However, the bruschetta recipe with tomatoes that we know and love today is not that old at all. Mostly, because tomatoes didn’t arrive in Italy until the 16th-century and even then they were regarded with suspicion and relegated to the realm of other horrible, inedible foods like the truffle… yeah, we know right! The first record of tomatoes in Italy can be traced back to one October day in 1548, when Cosimo di Medici was presented with a basket from one of his Tuscany estates. The Pomi d’Oro was first named by the Italians in Europe but was introduced to the continent by the Spanish via South America.
At first, tomatoes were a curiosity grown in the gardens of the elite. Cosimo di Medici even grew them in the Botanical Gardens in Pisa. While the aristocracy marvelled at them, they were widely considered inedible, “cold” food, which was very bad according to widely accepted galenic medicine of the time. Even so, a recipe of black pepper, salt and olive oil was posited in the 16th-century as a way to counteract the “cold.” It was just one step shy of a perfect Bruschetta al Pomodoro, we think!
It would take another 300 years before the tomato was widely cultivated and consumed though. They most likely belonged first to the tradition of cucina povera in Tuscany, since the vegetables that were generally avoided by the aristocracy were readily available to the poor. The classic Pasta al Pomodoro wasn’t created until the 1800s either, so while bruschetta — or fettunta — may be as old as ancient Rome, it would take the unification of Italy before the tomato became an icon in its own right.
Our favourite wine bars and restaurants serving Bruschetta and Crostini in Florence:
The traditional osteria near Piazza della Signoria: I Buongustai
This cosy osteria near the Piazza della Signoria and Duomo in Florence is a great place to try bruschetta with the more popular pomodoro (“tomato”) topping. It is very narrow inside with Tuscan yellow walls, exposed brick archways and an open kitchen so you can see the chefs at work as they prepare your food. I Buongustai is run by two Tuscan women and is only open for lunch. Try the bruschetta platter with original twists on their toppings like Tuscan white beans with truffle cream.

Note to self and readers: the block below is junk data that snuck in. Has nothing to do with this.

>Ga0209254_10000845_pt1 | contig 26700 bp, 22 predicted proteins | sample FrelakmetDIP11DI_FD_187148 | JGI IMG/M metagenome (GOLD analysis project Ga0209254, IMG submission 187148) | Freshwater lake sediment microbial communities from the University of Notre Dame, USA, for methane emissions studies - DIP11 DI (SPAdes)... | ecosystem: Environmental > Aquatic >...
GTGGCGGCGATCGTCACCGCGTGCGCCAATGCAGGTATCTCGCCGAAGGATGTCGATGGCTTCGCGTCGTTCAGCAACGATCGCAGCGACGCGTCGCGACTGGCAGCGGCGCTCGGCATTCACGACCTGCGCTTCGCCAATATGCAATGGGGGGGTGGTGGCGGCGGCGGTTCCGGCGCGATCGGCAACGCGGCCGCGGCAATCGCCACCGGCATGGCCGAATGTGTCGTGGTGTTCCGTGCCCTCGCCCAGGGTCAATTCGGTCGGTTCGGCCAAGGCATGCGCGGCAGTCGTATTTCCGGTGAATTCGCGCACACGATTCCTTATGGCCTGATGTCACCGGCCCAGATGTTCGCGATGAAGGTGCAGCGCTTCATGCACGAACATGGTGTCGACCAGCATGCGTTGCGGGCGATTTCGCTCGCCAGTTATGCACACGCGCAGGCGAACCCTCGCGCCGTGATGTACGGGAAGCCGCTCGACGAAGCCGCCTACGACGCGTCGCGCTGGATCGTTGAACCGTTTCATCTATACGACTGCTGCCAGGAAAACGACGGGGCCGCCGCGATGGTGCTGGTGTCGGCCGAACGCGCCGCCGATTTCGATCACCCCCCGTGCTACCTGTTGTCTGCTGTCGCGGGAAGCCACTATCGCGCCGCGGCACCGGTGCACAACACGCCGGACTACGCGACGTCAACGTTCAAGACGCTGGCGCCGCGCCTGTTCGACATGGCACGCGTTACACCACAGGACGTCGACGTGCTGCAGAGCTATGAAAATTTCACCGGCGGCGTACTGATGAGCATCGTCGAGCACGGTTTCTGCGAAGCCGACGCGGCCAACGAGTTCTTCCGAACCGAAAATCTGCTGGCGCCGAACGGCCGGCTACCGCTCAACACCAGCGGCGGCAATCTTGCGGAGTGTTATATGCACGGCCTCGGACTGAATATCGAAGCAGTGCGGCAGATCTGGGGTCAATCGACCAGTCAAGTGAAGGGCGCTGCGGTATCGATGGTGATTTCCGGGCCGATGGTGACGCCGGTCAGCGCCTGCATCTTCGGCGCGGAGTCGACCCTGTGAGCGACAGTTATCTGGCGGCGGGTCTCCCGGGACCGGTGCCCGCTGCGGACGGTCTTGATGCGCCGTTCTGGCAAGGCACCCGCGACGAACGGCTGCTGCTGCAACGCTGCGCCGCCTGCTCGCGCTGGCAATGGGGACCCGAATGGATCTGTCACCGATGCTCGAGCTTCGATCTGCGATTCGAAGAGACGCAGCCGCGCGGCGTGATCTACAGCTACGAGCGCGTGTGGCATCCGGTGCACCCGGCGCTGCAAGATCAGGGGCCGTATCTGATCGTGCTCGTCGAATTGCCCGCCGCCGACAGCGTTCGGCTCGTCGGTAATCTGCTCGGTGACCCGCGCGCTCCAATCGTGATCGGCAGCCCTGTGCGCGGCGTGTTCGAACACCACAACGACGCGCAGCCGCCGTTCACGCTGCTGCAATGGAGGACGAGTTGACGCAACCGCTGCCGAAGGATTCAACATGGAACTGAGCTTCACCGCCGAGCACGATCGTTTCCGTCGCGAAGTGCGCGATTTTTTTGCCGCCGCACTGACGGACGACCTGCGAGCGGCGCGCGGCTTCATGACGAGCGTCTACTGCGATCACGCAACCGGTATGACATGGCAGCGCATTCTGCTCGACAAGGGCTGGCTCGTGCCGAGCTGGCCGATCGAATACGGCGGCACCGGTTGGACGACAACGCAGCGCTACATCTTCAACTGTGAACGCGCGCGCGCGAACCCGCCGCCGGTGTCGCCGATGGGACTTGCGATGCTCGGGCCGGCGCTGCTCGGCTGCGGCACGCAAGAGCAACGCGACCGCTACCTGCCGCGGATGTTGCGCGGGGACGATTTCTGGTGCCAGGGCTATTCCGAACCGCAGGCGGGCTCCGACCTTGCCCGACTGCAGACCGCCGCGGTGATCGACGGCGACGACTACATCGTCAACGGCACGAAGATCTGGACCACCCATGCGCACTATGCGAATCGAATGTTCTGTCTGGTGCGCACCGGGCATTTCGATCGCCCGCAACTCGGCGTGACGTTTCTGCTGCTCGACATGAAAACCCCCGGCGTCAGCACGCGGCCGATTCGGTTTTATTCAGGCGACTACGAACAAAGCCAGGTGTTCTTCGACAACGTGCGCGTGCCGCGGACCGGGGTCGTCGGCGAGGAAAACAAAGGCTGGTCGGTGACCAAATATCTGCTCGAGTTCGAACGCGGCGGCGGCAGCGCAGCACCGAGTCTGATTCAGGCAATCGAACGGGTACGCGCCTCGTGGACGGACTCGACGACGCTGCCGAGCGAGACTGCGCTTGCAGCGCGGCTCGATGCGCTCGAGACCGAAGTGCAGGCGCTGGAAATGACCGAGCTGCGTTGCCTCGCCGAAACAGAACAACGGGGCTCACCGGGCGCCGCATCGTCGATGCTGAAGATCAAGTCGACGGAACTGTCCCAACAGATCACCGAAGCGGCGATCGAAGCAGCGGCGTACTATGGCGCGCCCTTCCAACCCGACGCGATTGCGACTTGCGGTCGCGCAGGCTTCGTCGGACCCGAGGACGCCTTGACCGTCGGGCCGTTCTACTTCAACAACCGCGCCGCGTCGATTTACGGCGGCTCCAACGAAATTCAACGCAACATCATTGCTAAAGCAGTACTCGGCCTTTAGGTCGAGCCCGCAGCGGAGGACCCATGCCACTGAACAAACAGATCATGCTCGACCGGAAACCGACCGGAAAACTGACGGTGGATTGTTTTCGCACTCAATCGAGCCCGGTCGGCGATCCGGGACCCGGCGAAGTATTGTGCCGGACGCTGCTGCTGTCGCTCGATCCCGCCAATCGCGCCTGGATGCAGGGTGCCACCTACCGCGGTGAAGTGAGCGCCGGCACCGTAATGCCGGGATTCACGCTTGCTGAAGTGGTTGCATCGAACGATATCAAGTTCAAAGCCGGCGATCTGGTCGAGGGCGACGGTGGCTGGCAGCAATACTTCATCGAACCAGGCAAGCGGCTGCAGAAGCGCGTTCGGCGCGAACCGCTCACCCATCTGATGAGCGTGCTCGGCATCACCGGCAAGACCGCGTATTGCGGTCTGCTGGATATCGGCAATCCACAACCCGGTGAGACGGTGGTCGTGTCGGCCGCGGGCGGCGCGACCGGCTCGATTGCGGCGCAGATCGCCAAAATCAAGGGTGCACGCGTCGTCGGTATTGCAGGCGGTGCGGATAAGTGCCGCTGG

The wine bar serving crostini to die for: Enoteca Coquinarius
This trendy wine bar in central Florence is just minutes away from the Duomo. With bright decor and rustic wooden tables, it is certainly easy on the eye. You might not find traditional bruschetta here, but the crostini options on the menu here are worth your while. Try goat’s cheese with fig and mint or a simple mushroom crostini; there are plenty of creative takes on this classic antipasto to pair with a local label from their extensive wine list.
Better yet, why not head to their second bistrot in Fiesole — just as light and modern as their inner-city wine bar, but with an outdoor terrace that boasts breathtaking views over the Florentine hills.
The former wine cellar near Santo Spirito: Il Santino
Cross the river into Florence’s Oltrarno district and enjoy an evening aperitivo at Il Santino near Santo Spirito. At this cosy wine bar and deli, you’ll find several small plates serving Tuscan bread dishes like panini and crostini, as well as platters of cheeses and cured meats. Choose from around 200 bottles of wine — many from Tuscany — or try a select label by the glass which comes with an antipasto dish included in the price. Il Santino also has a sister restaurant in Oltrarno as well as a bakery, should you wish to make your bruschetta in your villa kitchen.
Extra-Virgin Olive Oil Tasting
According to tradition, the most authentic way to try bruschetta is in an extra-virgin olive oil tasting. After all, bruschetta was a way of soaking up the first olive oil of the harvest. To start your gastronomic exploration, contact our Travel Concierge Specialists so we can help you organise a visit to one of Tuscany’s finest olive mills to sample the region’s best liquid green-gold alongside an expert.